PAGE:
The Padres got their first-ever four-game sweep of the Cubs in San Diego. The Padres are on their longest winning streak since setting the club record with 14 straight in 1999. They are two games above .500 (17-15) for the first time this year.

Top of the 3rd
Miguel Tejada has now played in 950 straight games, this leaves him just 1,682 shy of tying Cal Ripken’s consecutive game streak. That means that Tejada has to play the next 10 1/3 seasons without missing a game.

Good luck, Miggy!

Top of the 4th
On May 9, 1984, the longest game in A.L. history (both in time and frames) ended in the 25th inning when Harold Baines homers off Chuck Porter to give the White Sox a 7-6 victory over the Brewers. The game took eight hours and six minutes to play and had been suspended the previous day after 17 innings with the score tied 3-3. Each team scores three runs in the 21st inning. Tom Seaver pitched the final inning to earn the win, then won the regularly scheduled game as well, 5-4.

Top of the 5th
Matt Holliday was 3-for-4 with two solo homers and scored three runs as the amazing Colorado Rockies continued their wining ways defeating the St. Louis Cardinals and Jason Marquis, 6-2. Brad Hawpe singled twice and drove in three runs for the Rockies (20-13), who moved seven games over .500 for the first time since July 7, 2000, when they were 45-38. The Rockies have gone eight consecutive games without an error.

Roy Halladay pitched a four-hitter and Bengie Molina and Alex Rios homered to lead the Toronto Blue Jays over the Angels, 5-1. Halladay improved to 3-0 in four starts since missing time due to a right forearm strain in mid-April. He struck out a season-high six and walked one for the 21st complete game of his career and the first of the season for Toronto.

The Angels have lost nine of 11 and have scored just 30 runs in their last 12 games.

Top of the 6th
We have often heard play-by-play announcers say, “the pitcher comes to the set position,” and some of you might be actually curious as to what the “set position” actually means.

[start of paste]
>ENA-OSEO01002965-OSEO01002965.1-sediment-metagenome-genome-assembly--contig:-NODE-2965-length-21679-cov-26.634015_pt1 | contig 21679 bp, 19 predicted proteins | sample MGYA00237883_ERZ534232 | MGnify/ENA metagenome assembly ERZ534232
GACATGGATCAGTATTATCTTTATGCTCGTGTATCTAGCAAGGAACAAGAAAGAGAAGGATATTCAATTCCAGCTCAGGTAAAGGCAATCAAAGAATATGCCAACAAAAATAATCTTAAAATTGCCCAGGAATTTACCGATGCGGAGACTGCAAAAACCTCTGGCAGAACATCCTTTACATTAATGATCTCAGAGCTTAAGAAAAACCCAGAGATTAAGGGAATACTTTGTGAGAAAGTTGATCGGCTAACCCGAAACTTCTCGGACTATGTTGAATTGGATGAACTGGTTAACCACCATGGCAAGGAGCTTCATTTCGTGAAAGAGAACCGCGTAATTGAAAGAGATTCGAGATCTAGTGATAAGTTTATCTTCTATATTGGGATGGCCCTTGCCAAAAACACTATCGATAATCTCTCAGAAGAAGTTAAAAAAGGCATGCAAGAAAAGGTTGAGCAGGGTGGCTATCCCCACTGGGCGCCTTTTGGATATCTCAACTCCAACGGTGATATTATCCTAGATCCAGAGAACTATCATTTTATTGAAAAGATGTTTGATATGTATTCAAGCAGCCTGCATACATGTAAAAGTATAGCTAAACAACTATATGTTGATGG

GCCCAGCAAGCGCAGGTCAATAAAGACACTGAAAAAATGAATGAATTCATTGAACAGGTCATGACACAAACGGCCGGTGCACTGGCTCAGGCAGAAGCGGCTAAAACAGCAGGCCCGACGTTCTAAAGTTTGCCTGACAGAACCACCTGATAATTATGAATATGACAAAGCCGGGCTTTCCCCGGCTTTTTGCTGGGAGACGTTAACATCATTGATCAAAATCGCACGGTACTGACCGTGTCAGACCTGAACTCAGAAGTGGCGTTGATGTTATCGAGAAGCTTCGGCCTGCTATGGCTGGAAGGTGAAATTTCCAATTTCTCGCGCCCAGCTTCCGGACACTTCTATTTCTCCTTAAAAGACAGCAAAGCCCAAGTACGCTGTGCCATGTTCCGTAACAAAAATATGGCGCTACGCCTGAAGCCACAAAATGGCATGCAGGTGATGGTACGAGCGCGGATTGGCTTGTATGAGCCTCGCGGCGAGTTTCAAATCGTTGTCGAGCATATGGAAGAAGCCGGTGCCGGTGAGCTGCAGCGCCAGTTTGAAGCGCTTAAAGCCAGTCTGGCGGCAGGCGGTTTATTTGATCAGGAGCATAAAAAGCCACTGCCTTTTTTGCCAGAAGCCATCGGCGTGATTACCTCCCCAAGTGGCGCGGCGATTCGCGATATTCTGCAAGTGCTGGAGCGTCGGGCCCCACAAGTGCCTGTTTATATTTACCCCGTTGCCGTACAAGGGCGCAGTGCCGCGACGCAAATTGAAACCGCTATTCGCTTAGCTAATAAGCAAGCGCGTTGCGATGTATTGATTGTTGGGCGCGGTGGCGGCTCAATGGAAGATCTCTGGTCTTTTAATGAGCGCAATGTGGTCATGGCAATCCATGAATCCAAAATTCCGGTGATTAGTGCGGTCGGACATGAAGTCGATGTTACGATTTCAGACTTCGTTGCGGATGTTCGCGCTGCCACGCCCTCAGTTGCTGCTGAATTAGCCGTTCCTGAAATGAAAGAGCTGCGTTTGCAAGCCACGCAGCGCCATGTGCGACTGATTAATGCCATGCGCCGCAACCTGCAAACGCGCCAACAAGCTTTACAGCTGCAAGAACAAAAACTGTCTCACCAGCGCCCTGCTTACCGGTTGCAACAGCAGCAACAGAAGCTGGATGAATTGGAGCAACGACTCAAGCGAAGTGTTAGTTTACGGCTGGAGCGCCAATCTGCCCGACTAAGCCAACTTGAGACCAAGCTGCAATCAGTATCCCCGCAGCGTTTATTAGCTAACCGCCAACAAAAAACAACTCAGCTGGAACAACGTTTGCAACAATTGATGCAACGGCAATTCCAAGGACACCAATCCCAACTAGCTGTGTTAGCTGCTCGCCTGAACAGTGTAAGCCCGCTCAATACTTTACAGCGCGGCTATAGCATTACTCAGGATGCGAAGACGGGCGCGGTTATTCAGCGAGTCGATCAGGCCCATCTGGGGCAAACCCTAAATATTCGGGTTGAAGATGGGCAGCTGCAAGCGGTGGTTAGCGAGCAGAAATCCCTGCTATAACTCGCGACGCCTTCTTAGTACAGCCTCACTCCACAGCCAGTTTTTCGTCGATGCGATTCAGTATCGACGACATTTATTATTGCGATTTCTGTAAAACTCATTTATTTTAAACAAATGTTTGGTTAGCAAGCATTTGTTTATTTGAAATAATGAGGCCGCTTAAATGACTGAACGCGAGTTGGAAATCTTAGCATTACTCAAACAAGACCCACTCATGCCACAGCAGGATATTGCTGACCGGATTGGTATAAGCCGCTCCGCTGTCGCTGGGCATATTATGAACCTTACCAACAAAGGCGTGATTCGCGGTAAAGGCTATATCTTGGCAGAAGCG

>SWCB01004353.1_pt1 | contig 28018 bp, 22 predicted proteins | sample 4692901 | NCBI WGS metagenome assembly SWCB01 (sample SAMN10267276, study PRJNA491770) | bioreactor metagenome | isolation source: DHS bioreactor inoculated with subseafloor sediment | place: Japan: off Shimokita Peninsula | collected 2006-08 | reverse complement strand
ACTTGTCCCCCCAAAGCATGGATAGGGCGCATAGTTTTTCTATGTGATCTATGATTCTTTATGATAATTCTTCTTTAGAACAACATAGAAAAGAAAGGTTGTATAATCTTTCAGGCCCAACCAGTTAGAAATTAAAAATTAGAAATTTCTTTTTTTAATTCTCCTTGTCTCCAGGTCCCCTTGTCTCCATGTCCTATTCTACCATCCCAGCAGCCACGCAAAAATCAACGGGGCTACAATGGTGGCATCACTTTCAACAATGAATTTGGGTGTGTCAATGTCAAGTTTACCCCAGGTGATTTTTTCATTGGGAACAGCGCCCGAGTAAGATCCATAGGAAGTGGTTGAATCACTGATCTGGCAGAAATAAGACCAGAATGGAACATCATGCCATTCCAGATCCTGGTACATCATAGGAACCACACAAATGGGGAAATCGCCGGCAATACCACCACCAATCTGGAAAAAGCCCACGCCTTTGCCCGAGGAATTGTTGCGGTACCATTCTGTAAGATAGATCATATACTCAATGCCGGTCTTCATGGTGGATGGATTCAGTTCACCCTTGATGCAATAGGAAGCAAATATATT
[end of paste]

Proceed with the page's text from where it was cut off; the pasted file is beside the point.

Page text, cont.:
The set position and the wind-up position are the two legal pitching positions.

According to MLB rules:
“Set Position shall be indicated by the pitcher when he stands facing the batter with his entire pivot foot on, or in front of, and in contact with, and not off the end of the pitcher’s plate (the rubber), and his other foot in front of the pitcher’s plate, holding the ball in both hands in front of his body and coming to a complete stop.”

Top of the 7th
BILLY-BALL-A-GRAM – 5/9/2006
Happy birthday to this Hall of Fame Manager who returned to the dugout on this date in 1944 after missing much of spring training (and the early season) due to illness.

In 1932, the Phillies had three players who drove home over 100 runs, name those three players.
Send your answers to

Bottom of the 7th
This Hall of Fame birthday boy sat out the entire 1930 season in a salary dispute.

Yesterday, Joe Torre picked up his 1,000 win as the manager of the Yankees, name the current Hall of Famer who earlier this season reached the 1,000 career win plateau as a manager.
Frank Robinson

Top of the 8th
The Fullerton Flyers, an independent minor league baseball team that begins play next month, recently traded for a pitcher from a team in Schaumburg, Ill., whose season is already underway.

The Flyers acquired the pitcher by sending the Schaumburg team, also known as the Flyers, 60 cases of Budweiser. That’s because the pitcher is Nigel Thatch, who is 0-3 in seven starts but is also the actor who played cocky athlete Leon in Budweiser commercials.

“This trade was a bargain for us,” Fullerton General Manager Ed Hart said. “We were prepared to throw in a Clydesdale.”

Rich Ehrenrich, owner of the Schaumburg team, told the Chicago Tribune, “Nigel really gave us a unique presence in the sports marketplace. In the true spirit of ‘Leon Time,’ we’ll have a cold one courtesy of Fullerton and thank Nigel for his time here.”

Top of the 9th
“Game of Shadows”, by Mark Fainaru-Wada and Lance Williams is the report of the most important story in sports in recent memory. I have a pristine, steroids-free copy of the book that I want one of my readers to have.

Here’s all you have to do – write 73 words, no more – no less, about Barry. Send it to and the best written will be the winner.

We have a number of excellent attempts thus far, so please get your 73 words in by the Friday deadline.

Bottom of the 9th
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Information provided in Billy-Ball has been gathered from A.P. reports,,, and numerous other e-sources. Opinions expressed in Billy-Ball are obviously solely the opinions of the author of Billy-Ball and do not reflect those of source material no matter how off the wall they may be.